Pies and Prejudice

The beautiful reception room of the Mayor’s Winchester residence was the perfect setting for Pies and Prejudice, an amusing exploration of the importance of food in Jane Austin’s letters and novels. As Austin was born and lived in the Hampshire village of Chawton before moving to Winchester, Abbey House was a particularly fitting location, with the venue and costumes (on loan from neighbouring Chesil Theatre) transporting us back to Regency England.

Cecily O’Neill’s short (30-minute) play concerns the observations and opinions of two female characters on food, health, gardening and marriage – all topics that Austin referred to in great depth in her writings.

I expected the two-hander to feel like a ‘fly-on-the-wall’ experience in such intimate surroundings, which proves you should never go to see live theatre with preconceived ideas!

Jilly Bond (Charlotte, lady-of-the-house) and Stacy Hart (her protégé cook, Jenny) both quickly established an engaging rapport with the audience and each other. Although there were conversational moments between Charlotte and Jenny, most of the dialogue was delivered directly out to the audience. It felt like we were being effortlessly drawn into their confidence as they shared their thoughts and observations with us, rather than watching a staged production. Their contrasting accents, subtle nuances and natural mannerisms combined to portray genuine personalities, as well as reflecting the distinctions of class and status between the two characters, while the occasional pithy references to Southampton added extra humour to their remarks.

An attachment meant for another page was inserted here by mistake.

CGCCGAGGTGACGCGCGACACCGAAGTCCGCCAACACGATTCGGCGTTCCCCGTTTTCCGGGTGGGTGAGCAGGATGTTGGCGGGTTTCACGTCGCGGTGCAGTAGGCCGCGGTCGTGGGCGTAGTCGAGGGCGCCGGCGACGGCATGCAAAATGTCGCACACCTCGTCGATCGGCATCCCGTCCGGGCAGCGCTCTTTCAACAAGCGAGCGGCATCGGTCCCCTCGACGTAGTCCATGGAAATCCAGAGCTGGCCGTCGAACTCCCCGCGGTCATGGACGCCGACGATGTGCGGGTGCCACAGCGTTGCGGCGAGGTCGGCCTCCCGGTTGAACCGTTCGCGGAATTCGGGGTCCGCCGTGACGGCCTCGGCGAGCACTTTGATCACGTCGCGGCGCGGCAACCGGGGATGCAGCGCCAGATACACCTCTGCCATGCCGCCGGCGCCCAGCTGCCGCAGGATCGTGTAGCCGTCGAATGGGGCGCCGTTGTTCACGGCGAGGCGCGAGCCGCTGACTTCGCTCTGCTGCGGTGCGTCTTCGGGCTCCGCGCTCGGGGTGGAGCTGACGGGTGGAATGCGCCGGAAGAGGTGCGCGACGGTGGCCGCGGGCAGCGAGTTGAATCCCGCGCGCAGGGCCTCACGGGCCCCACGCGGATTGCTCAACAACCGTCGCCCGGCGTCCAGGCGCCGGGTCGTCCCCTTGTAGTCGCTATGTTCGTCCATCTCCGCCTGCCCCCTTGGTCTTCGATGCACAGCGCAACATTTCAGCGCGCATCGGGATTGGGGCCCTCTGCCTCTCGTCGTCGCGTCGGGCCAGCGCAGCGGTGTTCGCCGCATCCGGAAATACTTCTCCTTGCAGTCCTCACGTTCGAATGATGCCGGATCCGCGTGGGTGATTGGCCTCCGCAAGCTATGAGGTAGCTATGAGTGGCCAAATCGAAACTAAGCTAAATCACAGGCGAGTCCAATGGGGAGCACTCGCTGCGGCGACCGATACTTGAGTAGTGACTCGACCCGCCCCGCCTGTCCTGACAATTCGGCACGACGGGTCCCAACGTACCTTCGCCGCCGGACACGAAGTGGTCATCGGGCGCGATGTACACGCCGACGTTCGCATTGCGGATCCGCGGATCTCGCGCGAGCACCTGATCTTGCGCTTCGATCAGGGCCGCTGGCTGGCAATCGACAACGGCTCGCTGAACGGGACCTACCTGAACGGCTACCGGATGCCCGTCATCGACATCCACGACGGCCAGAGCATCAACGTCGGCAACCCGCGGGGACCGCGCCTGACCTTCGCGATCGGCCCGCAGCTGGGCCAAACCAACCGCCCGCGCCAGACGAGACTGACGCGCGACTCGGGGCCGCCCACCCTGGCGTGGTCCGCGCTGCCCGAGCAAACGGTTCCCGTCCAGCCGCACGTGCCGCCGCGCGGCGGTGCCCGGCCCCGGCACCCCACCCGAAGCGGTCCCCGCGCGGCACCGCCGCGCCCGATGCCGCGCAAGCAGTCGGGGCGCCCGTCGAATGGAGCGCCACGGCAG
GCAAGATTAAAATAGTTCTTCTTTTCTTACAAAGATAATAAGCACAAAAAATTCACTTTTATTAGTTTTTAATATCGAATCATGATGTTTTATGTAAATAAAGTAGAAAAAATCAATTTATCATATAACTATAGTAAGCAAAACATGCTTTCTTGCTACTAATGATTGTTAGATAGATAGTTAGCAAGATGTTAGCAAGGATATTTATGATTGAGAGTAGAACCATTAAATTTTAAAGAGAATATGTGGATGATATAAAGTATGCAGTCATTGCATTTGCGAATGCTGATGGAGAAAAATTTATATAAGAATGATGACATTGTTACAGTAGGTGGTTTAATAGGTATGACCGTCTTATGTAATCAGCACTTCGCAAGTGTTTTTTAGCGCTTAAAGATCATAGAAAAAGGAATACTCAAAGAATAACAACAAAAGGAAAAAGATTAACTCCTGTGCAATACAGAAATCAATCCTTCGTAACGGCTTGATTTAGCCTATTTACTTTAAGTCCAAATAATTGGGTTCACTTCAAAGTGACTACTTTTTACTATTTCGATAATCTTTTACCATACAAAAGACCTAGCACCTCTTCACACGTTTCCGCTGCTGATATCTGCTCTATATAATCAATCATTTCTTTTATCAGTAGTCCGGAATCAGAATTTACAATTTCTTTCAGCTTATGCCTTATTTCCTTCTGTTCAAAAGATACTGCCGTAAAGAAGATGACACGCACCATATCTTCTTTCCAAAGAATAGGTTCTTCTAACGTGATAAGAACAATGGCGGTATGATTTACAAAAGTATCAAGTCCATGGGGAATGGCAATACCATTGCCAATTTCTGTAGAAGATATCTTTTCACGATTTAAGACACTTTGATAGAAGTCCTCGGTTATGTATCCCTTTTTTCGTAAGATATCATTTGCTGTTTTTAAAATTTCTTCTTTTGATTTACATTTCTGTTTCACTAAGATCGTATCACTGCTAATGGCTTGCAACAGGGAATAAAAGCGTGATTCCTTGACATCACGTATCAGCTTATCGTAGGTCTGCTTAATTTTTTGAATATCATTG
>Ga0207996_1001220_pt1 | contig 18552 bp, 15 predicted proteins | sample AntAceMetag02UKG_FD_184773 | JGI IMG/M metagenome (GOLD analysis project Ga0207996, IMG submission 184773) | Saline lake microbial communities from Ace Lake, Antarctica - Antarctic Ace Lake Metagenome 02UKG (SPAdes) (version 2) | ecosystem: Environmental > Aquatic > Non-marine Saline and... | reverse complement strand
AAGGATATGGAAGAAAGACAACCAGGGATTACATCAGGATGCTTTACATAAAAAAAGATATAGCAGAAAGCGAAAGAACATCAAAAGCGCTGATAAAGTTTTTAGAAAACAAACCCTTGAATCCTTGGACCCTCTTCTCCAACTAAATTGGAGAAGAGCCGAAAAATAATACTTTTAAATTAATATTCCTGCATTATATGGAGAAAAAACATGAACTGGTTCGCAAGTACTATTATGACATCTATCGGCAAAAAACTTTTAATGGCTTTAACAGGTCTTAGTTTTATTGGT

It can be easy for an audience’s attention to drift during long asides but as ‘Lady’ Charlotte drifted amongst the audience to speak more confidentially with them, my eye was caught by two children in the front row. Although some of the double entendres may have gone over their heads, they both appeared to be completely transfixed by the actors’ portrayals. Children can be the harshest and most honest of critics, so the way they were enthralled and responsive to both actors speaks volumes for the sincerity and quality of their performances.

Combined with Rachel O’Neill’s expert direction, Cecily O’Neill’s adaption of Austin’s original material and an authentic setting in Abbey House, Pies and Prejudice was a slick-paced, delightfully charming and genteel production.